1 & 2 Kings 2020 Bible Study (Hope Beyond Human Failure)

2 Kings 14-17, When A Nation Falls


The books of 1 & 2 Kings have spent the majority of its time following the northern nation, Israel, after the kingdom divided in the days of Rehoboam. We have seen the emphasis on the ministries of Elijah and Elisha as they worked in Israel. But we have seen that Israel has not listened to the prophets and have not turned to the Lord. As we come back to our study of 2 Kings we are going to call this series that covers the second half of the book, Cautionary Tales. The reason is that these final chapters record the fall of God’s people and leave us many truths to learn about why they failed and what God desired from his people. The set up for the coming judgment against Israel and Judah begins in 2 Kings 14.

Righteous Fall To The Wicked (14:1-29)

Our account begins with Amaziah reigning over Judah and did what was right in the eyes of the Lord (14:3). He is not worthy of comparison to David, but is like Joash as a generally good king (14:3). He is victorious over the Edomites (14:7) which leads him to pick a fight with the Jehoash, the king of Israel (14:8). The king of Israel’s response is funny. He tells a little parable in verse 9 calling Judah a thistle and Israel a cedar tree. You struck down Edom and now your heart is arrogant. Be content with your glory and stay home so that you do not provoke trouble (14:10). But Amaziah does not listen and goes to war against Israel. Before we read what happens, I want you to think about the situation. Amaziah, the king of Judah, is someone who did right in the Lord’s eyes. Jehoash, the king of Israel, did evil in the Lord’s eyes (13:11). So who do you think is going to win this battle? Look at verse 12. Judah was defeated by Israel. The king of Israel captured the king of Judah, came to Jerusalem, broke down the wall, seized all the gold and silver and the vessels in the temple and the treasures of the king’s palace, and also took hostages back to Samaria. Notice that Israel is pictured as putting Judah into exile. The “more wicked” is defeating the “less wicked.”

There are two important things I want us to see God showing as we walk through a time when these nations are about to fall. First, just because you might be more righteous does not mean that you are going to avoid deserved judgment and wrath. We operate in a wrong way of thinking. We look at life and think that just because we might be more righteous that this means we will not be judged. But God does not operate this way. God always uses nations more wicked to judge those who might think they are less wicked. Just because you are less wicked does not mean you are any less worthy of judgment. Judah’s defeat is foreshadowing their future exile to a wicked nation. Just because you are not “as bad” does not mean your judgment is not coming. Second, just because you win over other nations does not mean your judgment is not coming quickly. Just because a nation has victory does not mean that God is with them or that they are going to avoid judgment. Israel is going to fall first. They should not have seen this victory over Judah as a vindication of themselves. Just because a nation is more wicked does not mean they are not going to win and it does not mean that they will not be judged later. This is seen in the rest of chapter 14 where Jeroboam II takes the throne and extends the border of Israel into the land of Judah (14:25).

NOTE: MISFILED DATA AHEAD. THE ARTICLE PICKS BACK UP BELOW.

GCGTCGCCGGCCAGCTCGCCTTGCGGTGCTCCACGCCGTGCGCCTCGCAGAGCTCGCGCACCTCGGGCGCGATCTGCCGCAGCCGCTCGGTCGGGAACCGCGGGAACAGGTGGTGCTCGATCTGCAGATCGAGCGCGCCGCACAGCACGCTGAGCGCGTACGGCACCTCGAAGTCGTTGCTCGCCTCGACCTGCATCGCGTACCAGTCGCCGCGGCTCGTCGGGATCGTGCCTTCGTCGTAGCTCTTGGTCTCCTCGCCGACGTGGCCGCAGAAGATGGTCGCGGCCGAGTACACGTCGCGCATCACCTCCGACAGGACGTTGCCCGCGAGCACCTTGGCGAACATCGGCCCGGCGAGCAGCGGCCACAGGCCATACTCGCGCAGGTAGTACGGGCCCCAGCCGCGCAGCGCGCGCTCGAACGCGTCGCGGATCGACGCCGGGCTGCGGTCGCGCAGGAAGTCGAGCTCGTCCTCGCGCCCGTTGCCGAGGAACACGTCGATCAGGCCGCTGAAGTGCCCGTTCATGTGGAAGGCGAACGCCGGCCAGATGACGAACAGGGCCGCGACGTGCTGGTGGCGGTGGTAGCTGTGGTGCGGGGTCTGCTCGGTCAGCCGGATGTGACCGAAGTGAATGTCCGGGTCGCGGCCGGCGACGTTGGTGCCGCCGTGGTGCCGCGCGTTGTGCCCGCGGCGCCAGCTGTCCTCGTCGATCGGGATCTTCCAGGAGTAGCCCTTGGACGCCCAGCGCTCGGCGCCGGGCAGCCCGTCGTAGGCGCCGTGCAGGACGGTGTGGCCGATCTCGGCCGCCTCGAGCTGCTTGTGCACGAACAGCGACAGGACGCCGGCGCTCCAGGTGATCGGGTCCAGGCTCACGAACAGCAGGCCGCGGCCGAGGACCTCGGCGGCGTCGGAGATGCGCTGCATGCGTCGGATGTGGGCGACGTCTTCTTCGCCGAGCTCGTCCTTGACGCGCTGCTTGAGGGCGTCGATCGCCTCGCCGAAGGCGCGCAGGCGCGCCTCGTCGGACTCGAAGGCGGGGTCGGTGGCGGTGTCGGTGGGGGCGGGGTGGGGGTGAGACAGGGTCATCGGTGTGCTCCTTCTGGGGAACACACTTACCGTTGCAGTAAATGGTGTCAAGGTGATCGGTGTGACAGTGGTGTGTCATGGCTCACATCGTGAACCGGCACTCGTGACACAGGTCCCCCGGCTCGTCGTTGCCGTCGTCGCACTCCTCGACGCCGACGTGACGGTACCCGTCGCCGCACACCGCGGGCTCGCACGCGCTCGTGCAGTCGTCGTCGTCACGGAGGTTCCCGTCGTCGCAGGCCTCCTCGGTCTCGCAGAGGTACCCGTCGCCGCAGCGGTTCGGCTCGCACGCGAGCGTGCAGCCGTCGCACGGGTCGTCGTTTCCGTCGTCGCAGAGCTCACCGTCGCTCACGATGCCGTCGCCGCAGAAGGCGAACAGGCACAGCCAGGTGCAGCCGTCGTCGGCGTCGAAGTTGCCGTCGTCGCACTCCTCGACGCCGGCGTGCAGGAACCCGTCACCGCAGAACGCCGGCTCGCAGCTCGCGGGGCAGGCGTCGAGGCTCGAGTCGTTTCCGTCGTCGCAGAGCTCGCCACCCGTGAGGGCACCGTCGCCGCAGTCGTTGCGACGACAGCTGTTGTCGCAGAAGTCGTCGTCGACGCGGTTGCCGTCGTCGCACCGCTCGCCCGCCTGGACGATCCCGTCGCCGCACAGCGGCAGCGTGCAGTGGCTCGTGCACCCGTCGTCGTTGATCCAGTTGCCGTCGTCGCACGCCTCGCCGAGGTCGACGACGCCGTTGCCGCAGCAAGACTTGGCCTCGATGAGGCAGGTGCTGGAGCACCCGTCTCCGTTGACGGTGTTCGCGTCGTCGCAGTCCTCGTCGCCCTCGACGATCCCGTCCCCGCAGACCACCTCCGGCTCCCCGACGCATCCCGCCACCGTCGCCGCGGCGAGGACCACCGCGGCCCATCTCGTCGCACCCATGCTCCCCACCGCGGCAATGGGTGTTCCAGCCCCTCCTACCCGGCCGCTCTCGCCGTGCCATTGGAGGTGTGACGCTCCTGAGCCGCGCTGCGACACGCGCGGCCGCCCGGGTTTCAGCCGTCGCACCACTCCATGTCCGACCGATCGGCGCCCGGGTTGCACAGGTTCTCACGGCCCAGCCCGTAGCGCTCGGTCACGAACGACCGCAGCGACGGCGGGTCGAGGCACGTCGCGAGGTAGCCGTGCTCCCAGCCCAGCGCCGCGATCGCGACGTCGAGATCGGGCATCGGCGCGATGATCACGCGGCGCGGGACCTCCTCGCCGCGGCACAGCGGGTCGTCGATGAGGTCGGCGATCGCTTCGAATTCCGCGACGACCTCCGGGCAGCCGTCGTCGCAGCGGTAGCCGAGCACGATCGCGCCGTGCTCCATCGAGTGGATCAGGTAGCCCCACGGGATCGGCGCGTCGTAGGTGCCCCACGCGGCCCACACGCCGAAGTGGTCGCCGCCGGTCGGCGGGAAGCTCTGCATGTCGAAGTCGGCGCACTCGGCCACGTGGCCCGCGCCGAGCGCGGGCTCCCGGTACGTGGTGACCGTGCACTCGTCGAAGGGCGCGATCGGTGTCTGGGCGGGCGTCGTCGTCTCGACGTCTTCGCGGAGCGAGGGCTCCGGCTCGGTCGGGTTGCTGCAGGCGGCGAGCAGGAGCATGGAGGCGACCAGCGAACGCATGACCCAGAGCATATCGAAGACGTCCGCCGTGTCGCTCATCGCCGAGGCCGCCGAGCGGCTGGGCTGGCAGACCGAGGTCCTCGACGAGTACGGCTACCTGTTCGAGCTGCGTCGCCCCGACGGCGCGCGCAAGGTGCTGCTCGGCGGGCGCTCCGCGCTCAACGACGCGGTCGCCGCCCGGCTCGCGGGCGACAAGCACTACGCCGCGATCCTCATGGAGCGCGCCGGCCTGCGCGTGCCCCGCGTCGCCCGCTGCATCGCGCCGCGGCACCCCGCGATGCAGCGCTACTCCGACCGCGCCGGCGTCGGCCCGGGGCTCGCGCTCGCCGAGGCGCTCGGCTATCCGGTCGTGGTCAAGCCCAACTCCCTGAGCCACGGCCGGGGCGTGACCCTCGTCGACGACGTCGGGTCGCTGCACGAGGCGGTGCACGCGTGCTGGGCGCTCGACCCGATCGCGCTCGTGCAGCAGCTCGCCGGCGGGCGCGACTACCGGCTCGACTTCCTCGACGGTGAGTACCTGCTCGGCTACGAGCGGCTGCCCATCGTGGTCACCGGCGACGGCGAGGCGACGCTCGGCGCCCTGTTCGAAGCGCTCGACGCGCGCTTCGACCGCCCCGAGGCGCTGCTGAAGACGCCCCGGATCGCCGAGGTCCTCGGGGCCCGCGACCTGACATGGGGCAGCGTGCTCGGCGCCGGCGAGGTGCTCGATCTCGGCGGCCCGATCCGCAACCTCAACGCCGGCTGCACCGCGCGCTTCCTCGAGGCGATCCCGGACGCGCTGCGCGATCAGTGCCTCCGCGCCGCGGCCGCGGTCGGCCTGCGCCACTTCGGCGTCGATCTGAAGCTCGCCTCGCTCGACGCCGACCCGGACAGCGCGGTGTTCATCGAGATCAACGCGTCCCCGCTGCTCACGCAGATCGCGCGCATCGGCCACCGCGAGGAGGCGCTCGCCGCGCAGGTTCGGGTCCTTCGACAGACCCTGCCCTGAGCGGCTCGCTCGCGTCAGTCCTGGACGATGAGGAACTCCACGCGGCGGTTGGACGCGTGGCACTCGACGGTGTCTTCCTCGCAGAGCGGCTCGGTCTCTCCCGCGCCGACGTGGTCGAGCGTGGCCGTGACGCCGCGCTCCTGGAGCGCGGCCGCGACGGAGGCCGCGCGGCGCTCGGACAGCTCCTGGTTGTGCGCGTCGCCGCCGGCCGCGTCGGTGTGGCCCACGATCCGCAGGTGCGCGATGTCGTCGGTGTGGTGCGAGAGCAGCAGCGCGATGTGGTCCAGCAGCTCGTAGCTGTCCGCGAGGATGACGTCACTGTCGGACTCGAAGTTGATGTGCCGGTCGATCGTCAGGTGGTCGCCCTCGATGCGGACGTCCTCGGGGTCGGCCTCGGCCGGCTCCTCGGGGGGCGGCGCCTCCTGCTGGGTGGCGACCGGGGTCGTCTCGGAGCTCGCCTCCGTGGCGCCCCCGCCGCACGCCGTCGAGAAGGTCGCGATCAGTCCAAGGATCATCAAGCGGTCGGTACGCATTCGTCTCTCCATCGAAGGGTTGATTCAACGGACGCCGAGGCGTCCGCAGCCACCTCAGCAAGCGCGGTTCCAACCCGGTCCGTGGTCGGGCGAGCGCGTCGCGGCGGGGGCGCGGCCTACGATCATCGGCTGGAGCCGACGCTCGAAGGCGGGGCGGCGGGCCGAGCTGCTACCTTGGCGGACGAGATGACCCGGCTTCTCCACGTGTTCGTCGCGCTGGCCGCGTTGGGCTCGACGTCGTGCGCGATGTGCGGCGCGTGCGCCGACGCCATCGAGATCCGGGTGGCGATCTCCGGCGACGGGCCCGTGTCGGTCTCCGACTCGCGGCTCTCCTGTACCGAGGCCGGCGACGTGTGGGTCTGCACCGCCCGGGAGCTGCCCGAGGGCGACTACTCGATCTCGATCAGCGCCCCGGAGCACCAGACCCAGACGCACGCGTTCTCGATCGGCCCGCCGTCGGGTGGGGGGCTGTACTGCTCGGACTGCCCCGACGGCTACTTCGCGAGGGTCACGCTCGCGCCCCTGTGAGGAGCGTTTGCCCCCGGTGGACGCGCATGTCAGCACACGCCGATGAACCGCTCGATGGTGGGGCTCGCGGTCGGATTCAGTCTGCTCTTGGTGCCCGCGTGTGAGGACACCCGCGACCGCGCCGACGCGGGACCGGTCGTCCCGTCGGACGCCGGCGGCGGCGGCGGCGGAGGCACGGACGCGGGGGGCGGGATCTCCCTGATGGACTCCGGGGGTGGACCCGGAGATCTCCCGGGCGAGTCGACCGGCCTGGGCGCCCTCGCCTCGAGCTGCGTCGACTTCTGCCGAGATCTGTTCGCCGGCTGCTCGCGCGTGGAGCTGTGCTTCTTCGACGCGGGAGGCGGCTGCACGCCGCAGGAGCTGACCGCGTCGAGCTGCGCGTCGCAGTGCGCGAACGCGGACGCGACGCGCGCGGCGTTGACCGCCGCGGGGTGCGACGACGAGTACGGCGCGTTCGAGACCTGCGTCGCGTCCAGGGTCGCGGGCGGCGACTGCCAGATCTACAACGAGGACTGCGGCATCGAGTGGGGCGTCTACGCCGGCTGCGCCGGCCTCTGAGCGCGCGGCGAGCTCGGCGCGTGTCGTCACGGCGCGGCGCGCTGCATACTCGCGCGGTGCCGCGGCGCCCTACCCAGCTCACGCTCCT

Nothing Is Getting Better (15:1-16:20)

Azariah takes the throne in Judah and did right, but does not remove idolatrous worship places. The people are still making sacrifices to false gods through out the country (15:4). Zechariah becomes king in Israel and he does evil in the Lord’s sight (15:9). The dynasty ends with him, just as God had promised (15:12) and Shallum takes the throne in Israel. Menahem kills him and does evil as well. God brings Assyria up against Israel and Menahem pays off Assyria to leave them alone. Pehahiah reigns over Israel who did evil and Pekah killed him. Pekah takes the throne and Assyria attacks again and carried people into exile. Pekah is killed by Hoshea who takes the throne next. We will return to these failed kings of Israel in a moment.

The text turns to the next two kings of Judah who were reigning during these events. Jotham does what is right in the eyes of the Lord (15:34). But nothing changed as the high places were not removed and the people were still worshiping false gods. Ahaz takes the throne in chapter 16 and he did not do what was right, but followed the way of the kings of Israel (16:3). Look at what he does. He even burned his son as offering just like the despicable practices of the nations. When Syria and Israel attack him, he turns to Assyria to help him. To do this, Ahaz emptied the treasures of the temple and his own palace and sent them to Assyria as tribute. The whole chapter describes how Ahaz dismantled anything of value in God’s temple and sent it to Assyria. Judah is tracking the path of sins as Israel.

When A Nation Falls (17:1-23)

Chapter 17 brings us back to Israel and to the final king of Israel, Hoshea. He stopped paying tribute to Assyria and so after a three year invasion, Israel is captured and destroyed by Assyria. Why has this happened? Look at 17:7. “And this occurred because the people of Israel had sinned against the Lord their God who had brought them up out of the land of Egypt.” The first half of the chapter spends its time describing the sins that were committed that caused Israel to fall. Verse 7 continues that the people feared other gods and verse 8 says they followed the customs of the nations and the kings. Look at verse 9 where we are told that the people secretly did the things against the Lord that were not right. In verse 11 we see the people did wicked things, the very things that God said not to do. They do things that they think are in secret. But we clearly see that God sees what is done in secret. The first warning is that we would not accept the practices of the world. What the world says is right is not what God says is right. Listen to what God says is not to be done that our world does today.